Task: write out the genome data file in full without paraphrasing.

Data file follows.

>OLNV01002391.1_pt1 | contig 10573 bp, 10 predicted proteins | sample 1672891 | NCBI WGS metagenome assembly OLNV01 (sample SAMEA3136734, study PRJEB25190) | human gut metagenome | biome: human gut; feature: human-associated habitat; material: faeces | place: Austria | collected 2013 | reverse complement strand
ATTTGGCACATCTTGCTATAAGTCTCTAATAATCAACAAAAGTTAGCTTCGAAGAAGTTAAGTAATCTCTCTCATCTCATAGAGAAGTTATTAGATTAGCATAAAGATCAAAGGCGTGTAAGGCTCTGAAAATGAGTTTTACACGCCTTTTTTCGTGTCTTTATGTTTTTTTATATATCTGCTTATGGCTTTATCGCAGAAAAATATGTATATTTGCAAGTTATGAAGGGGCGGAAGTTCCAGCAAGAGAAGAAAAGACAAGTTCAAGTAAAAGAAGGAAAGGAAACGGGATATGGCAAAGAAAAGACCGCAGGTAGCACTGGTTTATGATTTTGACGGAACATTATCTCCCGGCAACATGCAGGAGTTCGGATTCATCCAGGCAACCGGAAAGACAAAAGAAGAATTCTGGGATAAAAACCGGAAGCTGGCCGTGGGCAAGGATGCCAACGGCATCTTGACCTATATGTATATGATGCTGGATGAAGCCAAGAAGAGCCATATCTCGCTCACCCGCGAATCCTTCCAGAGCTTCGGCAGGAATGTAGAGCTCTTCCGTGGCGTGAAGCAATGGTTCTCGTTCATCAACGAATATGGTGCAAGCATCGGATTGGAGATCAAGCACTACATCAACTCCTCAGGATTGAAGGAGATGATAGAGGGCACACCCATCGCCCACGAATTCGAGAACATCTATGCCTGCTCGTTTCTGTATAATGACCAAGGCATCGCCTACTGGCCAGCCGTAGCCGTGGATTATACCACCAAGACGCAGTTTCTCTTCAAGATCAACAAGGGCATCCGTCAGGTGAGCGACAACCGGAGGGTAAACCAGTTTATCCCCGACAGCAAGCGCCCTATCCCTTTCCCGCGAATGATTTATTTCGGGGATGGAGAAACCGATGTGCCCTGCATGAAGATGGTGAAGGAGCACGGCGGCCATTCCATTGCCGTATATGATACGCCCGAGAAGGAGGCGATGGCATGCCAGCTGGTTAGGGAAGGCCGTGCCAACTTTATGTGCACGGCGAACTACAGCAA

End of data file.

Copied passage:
>OLNV01002391.1_pt1 | contig 10573 bp, 10 predicted proteins | sample 1672891 | NCBI WGS metagenome assembly OLNV01 (sample SAMEA3136734, study PRJEB25190) | human gut metagenome | biome: human gut; feature: human-associated habitat; material: faeces | place: Austria | collected 2013 | reverse complement strand
ATTTGGCACATCTTGCTATAAGTCTCTAATAATCAACAAAAGTTAGCTTCGAAGAAGTTAAGTAATCTCTCTCATCTCATAGAGAAGTTATTAGATTAGCATAAAGATCAAAGGCGTGTAAGGCTCTGAAAATGAGTTTTACACGCCTTTTTTCGTGTCTTTATGTTTTTTTATATATCTGCTTATGGCTTTATCGCAGAAAAATATGTATATTTGCAAGTTATGAAGGGGCGGAAGTTCCAGCAAGAGAAGAAAAGACAAGTTCAAGTAAAAGAAGGAAAGGAAACGGGATATGGCAAAGAAAAGACCGCAGGTAGCACTGGTTTATGATTTTGACGGAACATTATCTCCCGGCAACATGCAGGAGTTCGGATTCATCCAGGCAACCGGAAAGACAAAAGAAGAATTCTGGGATAAAAACCGGAAGCTGGCCGTGGGCAAGGATGCCAACGGCATCTTGACCTATATGTATATGATGCTGGATGAAGCCAAGAAGAGCCATATCTCGCTCACCCGCGAATCCTTCCAGAGCTTCGGCAGGAATGTAGAGCTCTTCCGTGGCGTGAAGCAATGGTTCTCGTTCATCAACGAATATGGTGCAAGCATCGGATTGGAGATCAAGCACTACATCAACTCCTCAGGATTGAAGGAGATGATAGAGGGCACACCCATCGCCCACGAATTCGAGAACATCTATGCCTGCTCGTTTCTGTATAATGACCAAGGCATCGCCTACTGGCCAGCCGTAGCCGTGGATTATACCACCAAGACGCAGTTTCTCTTCAAGATCAACAAGGGCATCCGTCAGGTGAGCGACAACCGGAGGGTAAACCAGTTTATCCCCGACAGCAAGCGCCCTATCCCTTTCCCGCGAATGATTTATTTCGGGGATGGAGAAACCGATGTGCCCTGCATGAAGATGGTGAAGGAGCACGGCGGCCATTCCATTGCCGTATATGATACGCCCGAGAAGGAGGCGATGGCATGCCAGCTGGTTAGGGAAGGCCGTGCCAACTTTATGTGCACGGCGAACTACAGCAA